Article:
Whereas the proportion of people with access to clean water is steadily increasing around the world, in Moldova it has fallen since the collapse of the Soviet Union. In rural areas, water and wastewater systems are either lacking altogether, or systems from the Soviet era are for the most part no longer functional.
Access to water
Because of the precarious water supply, in some villages people are forced to draw water from shallow open wells. Contaminated drinking water and poor sanitation cause diseases, especially among children. Some 70 per cent of rural residents have no water supply, which means that they have neither a flush toilet nor a shower nor running water at home.
Regional governments' responsibility
The provision of clean drinking water and adequate sewage systems is essential to advance the development of the country. With its National Strategy on Water Supply and Wastewater Management, which was introduced in 2007, the Moldovan government is betting on decentralisation: Regional authorities are to manage the supply of drinking water and removal of wastewater independently and efficiently. Plans are in place to build, with government support, drinking water and wastewater systems that will obtain water from local sources.
Switzerland supports these efforts by the government to further sustainability and cost effectiveness. ApaSan, a project funded by the SDC since 2009, is assisting local institutions in building new water systems and connecting villages which have hitherto lacked access. To this end, the SDC is working not only with the authorities but also with civil society and the private sector. ApaSan is a successor of the WatSan (water and sanitation) programme which the SDC implemented from 2001 to 2008 as part of its humanitarian assistance to the Republic of Moldova. Thanks to the WatSan programme, the SDC was able to demonstrate that decentralised water systems and local wastewater treatment plants in rural areas were a sustainable solution. Consequently, the WatSan programme was converted into the ApaSan programme in 2009.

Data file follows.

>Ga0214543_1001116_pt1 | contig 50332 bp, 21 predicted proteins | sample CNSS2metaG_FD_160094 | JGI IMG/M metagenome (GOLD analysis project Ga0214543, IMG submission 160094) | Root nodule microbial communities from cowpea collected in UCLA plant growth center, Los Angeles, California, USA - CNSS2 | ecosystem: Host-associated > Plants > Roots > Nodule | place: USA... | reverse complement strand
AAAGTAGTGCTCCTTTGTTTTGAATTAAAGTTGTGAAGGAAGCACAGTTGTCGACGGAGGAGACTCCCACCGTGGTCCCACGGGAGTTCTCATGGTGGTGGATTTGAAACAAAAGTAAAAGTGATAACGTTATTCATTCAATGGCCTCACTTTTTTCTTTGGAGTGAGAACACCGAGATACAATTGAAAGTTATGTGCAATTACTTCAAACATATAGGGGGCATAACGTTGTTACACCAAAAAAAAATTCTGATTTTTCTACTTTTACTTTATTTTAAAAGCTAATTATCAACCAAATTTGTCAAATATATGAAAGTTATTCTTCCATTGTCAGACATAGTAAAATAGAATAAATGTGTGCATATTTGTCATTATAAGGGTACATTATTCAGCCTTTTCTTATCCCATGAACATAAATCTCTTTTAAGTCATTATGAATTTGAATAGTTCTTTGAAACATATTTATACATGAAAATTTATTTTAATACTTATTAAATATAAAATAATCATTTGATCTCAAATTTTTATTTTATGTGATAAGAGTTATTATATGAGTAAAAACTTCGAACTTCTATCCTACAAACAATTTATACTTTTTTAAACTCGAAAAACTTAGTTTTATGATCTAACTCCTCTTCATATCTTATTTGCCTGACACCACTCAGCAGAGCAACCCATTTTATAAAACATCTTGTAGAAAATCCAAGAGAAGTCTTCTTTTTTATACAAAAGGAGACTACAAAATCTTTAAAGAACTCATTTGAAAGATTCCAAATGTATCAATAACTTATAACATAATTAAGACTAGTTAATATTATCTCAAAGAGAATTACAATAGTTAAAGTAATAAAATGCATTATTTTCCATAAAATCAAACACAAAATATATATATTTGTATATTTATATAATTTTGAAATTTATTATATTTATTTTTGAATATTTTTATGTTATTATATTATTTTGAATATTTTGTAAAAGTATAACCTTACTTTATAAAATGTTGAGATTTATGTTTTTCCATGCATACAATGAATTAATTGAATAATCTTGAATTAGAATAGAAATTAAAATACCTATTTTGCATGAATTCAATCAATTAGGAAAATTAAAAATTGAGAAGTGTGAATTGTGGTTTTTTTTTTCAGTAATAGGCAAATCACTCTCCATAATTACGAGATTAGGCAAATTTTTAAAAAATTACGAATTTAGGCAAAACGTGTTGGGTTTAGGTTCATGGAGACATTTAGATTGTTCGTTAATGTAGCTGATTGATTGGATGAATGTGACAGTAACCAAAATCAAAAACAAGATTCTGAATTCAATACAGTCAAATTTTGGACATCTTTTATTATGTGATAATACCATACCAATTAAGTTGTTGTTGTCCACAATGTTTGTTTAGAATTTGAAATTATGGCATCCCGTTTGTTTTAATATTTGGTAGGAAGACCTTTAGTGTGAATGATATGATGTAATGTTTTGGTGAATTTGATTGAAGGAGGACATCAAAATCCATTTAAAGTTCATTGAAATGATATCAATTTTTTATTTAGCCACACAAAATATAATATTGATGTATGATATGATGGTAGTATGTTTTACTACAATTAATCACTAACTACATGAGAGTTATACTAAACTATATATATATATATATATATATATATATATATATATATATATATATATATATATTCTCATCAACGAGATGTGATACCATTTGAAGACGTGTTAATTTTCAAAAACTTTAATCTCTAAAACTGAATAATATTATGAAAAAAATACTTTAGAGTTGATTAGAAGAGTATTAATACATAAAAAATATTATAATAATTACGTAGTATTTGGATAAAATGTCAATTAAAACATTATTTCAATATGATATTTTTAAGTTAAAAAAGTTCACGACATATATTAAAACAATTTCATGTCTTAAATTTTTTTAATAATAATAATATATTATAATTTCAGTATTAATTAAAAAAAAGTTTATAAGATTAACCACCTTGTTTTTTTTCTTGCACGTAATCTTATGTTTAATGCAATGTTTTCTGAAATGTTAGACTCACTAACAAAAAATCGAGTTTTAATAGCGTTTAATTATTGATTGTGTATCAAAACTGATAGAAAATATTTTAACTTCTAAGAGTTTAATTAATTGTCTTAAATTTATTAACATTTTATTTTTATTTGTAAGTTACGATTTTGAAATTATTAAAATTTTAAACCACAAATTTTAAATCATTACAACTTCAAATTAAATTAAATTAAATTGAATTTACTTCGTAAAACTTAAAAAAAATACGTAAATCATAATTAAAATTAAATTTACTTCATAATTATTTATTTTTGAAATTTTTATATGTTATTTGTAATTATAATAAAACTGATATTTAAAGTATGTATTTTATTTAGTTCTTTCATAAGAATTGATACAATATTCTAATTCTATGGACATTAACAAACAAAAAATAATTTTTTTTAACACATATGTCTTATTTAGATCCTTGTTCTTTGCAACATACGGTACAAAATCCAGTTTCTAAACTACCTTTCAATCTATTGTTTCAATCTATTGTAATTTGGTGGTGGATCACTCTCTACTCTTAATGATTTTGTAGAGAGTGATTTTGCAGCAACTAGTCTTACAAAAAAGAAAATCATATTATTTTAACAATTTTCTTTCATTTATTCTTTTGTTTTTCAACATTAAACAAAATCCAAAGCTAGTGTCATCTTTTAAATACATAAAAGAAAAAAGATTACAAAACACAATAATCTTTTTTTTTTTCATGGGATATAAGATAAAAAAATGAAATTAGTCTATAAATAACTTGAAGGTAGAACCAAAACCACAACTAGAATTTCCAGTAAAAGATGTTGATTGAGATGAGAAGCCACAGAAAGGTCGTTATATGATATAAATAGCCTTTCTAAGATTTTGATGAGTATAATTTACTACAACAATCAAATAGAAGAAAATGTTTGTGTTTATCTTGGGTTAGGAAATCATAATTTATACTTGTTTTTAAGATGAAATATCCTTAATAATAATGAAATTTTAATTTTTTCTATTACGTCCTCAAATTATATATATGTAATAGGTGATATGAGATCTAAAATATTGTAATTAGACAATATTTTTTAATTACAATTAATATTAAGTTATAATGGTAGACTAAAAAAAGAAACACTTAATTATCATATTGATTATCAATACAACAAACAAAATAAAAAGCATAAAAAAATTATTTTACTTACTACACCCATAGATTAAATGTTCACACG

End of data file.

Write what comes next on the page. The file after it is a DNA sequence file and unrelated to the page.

The key role of civil society and the local authorities
Regional and local authorities, as well as the water end users, share the costs of the water supply systems that are currently being built in villages by the ApaSan project. The SDC has successfully transferred the operation and maintenance of the drinking water and wastewater systems to water consumers’ associations. At the same time, the SDC supports the construction of efficient and environmentally friendly wastewater treatment facilities, particularly for schools and other social institutions.There is also a demand for innovative solutions and models to develop decentralised water systems throughout Moldova as a complement to the centralised water supply system. The SDC is currently working with the Moldovan government, the World Bank, the EU and the Austrian Development Agency (ADA) to develop successful models for other parts of the country. A key aspect of the programme is to offer local authorities and members of civil society further education and training to enable them to run the decentralised water supply and sanitation facilities efficiently, sustainably and independently.
Clean water for 8,300 people
The SDC's long-term objective is that by 2025 the local authorities, with the support of civil society, will be able to provide clean water and functioning sewage treatment plants to all rural residents. Since the project began in 2009, more than 8,300 people (2,400 domestic water connections) have gained access to clean water and sanitation systems in rural areas of Moldova. Moreover, in schools and social institutions 1,640 people are now benefiting from sewage treatment systems and 2,840 people from newly installed toilets.